Kamelot – Poetry For The Poisoned

     I read a review of this album (a few, in truth) and I cannot believe that anyone actually listened to the thing. They appeared to have read the lyrics but one actually stated that the song “The Zodiac” was about role-playing, as in sexual role playing. Nothing is as asinine as that assumption.

     What anyone needs to consider before listening to this album is that guitarist, founding member, and main songwriter, Thomas Youngblood, had a death in his family; that of his mother. 
     When my own mother died, and we were not that close, it brought up many questions about my own mortality and that is a place you don’t want to go but eventually everyone has to.
     Thomas and his mother were close. Hence, the music for Poetry For The Poisoned is more dark in nature compared to Kamelot‘s earlier releases. I am not saying the early albums were not dark, they had much darkness to them, but, the earlier albums were guided by conceptual idea’s whereas Poetry… is not.
     I am not going to say that every song is as strong as the next or one before it.
     Taking everything into account that other reviews said, I started listening to the album in a random order rather than the prescribed one (instead of The Great Pandemonium playing first, My Train Of Thought played as opener, or any other of the songs in the disc). It is funny how a song, considered weaker than another, has better momentum depending on when it is played.

     I have said it before about Kamelot and am saying it again, listen to the music, not one part of it, but everything as an entire.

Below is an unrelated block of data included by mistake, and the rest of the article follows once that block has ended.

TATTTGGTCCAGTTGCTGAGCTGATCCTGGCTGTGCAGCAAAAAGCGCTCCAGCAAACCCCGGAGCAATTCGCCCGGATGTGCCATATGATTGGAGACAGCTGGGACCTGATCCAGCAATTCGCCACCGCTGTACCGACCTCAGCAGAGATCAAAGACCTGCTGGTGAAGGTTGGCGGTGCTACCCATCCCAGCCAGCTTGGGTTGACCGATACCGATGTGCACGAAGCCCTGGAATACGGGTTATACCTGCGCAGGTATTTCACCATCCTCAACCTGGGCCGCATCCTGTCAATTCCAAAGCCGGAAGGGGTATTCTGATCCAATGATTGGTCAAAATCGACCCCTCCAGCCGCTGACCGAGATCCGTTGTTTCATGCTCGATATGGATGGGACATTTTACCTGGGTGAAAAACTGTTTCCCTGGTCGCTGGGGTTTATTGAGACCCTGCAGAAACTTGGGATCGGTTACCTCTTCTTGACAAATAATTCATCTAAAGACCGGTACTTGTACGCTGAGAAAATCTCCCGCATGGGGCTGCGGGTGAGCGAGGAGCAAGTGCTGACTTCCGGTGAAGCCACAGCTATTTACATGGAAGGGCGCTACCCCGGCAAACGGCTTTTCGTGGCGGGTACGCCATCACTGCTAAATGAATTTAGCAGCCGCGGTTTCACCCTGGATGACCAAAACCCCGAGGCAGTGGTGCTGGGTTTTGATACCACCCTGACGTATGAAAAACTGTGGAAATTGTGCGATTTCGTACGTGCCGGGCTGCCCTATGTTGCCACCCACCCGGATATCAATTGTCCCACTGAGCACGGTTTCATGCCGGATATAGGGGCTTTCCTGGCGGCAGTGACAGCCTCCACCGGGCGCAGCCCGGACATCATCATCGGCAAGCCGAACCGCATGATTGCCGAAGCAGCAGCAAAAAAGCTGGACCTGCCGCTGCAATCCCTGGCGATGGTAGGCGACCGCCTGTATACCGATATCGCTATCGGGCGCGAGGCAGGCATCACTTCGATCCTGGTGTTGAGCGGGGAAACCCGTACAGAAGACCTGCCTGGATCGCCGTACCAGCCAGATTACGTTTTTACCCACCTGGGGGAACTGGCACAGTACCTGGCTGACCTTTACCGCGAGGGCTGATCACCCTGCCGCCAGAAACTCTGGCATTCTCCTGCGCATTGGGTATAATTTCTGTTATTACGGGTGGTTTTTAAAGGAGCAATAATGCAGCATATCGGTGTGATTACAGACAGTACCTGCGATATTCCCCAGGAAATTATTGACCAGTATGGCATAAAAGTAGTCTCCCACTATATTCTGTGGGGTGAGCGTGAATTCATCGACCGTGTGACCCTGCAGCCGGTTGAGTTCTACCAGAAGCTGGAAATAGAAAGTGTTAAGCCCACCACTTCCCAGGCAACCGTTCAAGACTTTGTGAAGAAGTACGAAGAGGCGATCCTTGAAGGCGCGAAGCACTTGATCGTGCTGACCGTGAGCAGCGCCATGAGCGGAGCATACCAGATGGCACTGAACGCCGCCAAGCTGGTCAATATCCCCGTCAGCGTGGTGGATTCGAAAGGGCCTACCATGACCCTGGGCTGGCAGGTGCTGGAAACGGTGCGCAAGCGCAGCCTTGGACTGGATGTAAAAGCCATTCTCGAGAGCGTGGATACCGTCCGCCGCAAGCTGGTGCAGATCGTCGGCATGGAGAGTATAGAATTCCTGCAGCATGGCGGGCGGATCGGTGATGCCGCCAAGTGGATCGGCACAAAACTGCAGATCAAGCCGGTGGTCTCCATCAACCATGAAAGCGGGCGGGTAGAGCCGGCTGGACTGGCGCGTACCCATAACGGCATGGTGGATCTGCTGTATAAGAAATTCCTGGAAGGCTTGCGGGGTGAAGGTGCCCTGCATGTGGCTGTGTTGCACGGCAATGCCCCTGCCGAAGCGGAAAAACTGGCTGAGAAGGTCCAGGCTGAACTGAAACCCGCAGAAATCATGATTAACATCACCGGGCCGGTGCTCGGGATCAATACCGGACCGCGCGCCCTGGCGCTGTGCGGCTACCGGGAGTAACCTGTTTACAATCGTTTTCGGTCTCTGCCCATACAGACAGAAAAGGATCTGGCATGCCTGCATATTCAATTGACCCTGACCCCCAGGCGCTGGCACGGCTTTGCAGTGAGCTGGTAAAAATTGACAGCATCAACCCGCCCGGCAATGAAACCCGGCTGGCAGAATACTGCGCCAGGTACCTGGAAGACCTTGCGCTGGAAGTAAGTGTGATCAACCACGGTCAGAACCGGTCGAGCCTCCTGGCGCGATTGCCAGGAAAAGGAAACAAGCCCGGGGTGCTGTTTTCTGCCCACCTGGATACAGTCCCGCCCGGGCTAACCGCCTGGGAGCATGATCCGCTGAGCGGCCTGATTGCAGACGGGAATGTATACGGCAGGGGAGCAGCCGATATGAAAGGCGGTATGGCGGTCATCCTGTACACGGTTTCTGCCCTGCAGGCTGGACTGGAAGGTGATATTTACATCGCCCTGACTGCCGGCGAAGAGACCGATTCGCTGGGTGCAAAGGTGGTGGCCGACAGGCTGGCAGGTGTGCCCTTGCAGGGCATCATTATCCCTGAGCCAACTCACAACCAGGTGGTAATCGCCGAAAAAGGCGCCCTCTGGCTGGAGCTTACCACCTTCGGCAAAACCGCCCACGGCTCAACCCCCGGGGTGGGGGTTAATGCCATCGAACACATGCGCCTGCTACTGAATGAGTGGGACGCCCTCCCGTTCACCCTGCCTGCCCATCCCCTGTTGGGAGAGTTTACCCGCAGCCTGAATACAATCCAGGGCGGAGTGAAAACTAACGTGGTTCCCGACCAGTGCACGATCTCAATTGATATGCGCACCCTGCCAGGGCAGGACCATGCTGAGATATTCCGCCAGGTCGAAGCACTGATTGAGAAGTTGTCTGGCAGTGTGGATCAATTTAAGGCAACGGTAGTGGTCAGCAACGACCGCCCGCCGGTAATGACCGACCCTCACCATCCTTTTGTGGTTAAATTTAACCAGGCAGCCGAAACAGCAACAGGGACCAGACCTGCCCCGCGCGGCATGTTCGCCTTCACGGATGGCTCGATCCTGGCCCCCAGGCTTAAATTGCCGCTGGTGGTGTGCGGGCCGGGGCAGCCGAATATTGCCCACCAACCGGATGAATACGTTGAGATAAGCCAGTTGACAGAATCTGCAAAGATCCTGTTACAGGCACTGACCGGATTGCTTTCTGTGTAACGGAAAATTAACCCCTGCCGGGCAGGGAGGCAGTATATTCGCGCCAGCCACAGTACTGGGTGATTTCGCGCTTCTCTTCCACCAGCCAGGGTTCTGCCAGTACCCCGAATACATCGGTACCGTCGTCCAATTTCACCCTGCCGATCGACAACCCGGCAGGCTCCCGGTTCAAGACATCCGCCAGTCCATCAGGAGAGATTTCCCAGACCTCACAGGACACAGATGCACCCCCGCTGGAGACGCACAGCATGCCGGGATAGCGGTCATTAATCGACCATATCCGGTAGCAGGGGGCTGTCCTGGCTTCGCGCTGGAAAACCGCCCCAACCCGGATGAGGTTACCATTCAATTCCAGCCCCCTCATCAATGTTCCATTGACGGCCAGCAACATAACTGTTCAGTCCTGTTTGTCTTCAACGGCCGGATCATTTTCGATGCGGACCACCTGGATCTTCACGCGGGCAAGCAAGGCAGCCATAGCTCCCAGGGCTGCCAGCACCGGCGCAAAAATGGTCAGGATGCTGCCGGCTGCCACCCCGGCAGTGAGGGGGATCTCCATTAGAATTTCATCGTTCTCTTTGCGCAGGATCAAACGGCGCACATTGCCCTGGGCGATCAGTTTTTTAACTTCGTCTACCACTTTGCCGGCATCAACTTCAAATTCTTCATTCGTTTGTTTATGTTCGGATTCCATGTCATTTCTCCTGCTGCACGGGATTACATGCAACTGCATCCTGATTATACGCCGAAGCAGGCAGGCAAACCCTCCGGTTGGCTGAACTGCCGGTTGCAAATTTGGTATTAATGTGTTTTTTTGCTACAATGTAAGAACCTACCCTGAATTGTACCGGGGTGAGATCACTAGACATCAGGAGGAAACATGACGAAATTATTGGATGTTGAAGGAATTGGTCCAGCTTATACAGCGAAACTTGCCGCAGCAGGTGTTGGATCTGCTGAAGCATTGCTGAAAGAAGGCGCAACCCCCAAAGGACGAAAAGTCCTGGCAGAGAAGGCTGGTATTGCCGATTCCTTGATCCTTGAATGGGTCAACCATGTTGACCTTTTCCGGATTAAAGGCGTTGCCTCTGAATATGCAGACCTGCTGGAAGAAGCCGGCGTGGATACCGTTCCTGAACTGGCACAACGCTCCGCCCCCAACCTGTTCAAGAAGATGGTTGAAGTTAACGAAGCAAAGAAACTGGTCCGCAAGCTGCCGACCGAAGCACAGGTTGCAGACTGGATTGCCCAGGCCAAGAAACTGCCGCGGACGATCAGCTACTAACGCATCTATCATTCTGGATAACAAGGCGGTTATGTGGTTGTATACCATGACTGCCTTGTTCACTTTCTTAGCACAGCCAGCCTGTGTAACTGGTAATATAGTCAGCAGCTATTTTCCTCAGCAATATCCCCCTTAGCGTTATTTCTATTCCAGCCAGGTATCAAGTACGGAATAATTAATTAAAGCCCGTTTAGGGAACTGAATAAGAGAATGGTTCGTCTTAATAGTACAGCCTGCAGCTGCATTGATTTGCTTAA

Take the song The Zodiac, it is about the Zodiac killer, who has never been caught. The song itself steps into the mind of the killer in a probable capacity; the many differing voices of the vocalists involved and the various emotions sustained throughout, signify that our man was a bit crazy. I think the usage is brilliant in its portrayal.

     So maybe Kamelot does have a problem, that being they are assuming their listeners are intelligent enough to figure out what it is they are trying to convey without the band having to give an explanation about every lyric, every melody.
     Then again, Kamelot has never had a drastic change in the course of their sound. Each album is different, but not so much so that long-time fans feel alienated by the band.
     Whatever the case may be, I listen to Kamelot for their well-roundedness (is that even a word?) and excellent songwriting. Metal doesn’t all have to be screaming over the same three power-chords with a dozen notes bent and sustained past the rhythm as some kind of lead. If anything, Kamelot reminds me of fellow Florida Metal band, Savatage – an excellent and proficient band that never got the respect they deserved… until they started making christmas music (TSO).

Track Listing For Poetry For The Poisoned:
01: The Great Pandemonium
02: If Tomorrow Came
03: Dear Editor
04: The Zodiac
05: Hunter’s Season
06: House On A Hill
07: Necropolis
08: My Train Of Thought
09: Seal Of Woven Years
Poetry For The Poisoned
10: Pt. I.    Incubus
11: Pt. II.   So Long
12: Pt. III. All Is Over
13: Pt. IV. Dissection
14: Once Upon A Time

Japanese release has the instrumental Thespian Drama as a bonus track
EU version has a cover of Nick Cave‘s Where The Wild Roses Grow
Supposedly, the U.S. version has an uncut version of House On A Hill. If it does it is not on my CD.

There are many guests on the album, including, Simone Simons of Epica, Björn “Speed” Strid of Soilwork, John Oliva of SavatageTrans-Siberian OrchestraJohn Oliva’s Pain, Gus G. of Firewind and Ozzy Osbourne, and Amanda Somerville of her own damn self.

     In all, as a fan of Kamelot, I was not, in any way, disappointed by Poetry For The Poisoned. I am disappointed that vocalist Roy Khan has left the band earlier this month.

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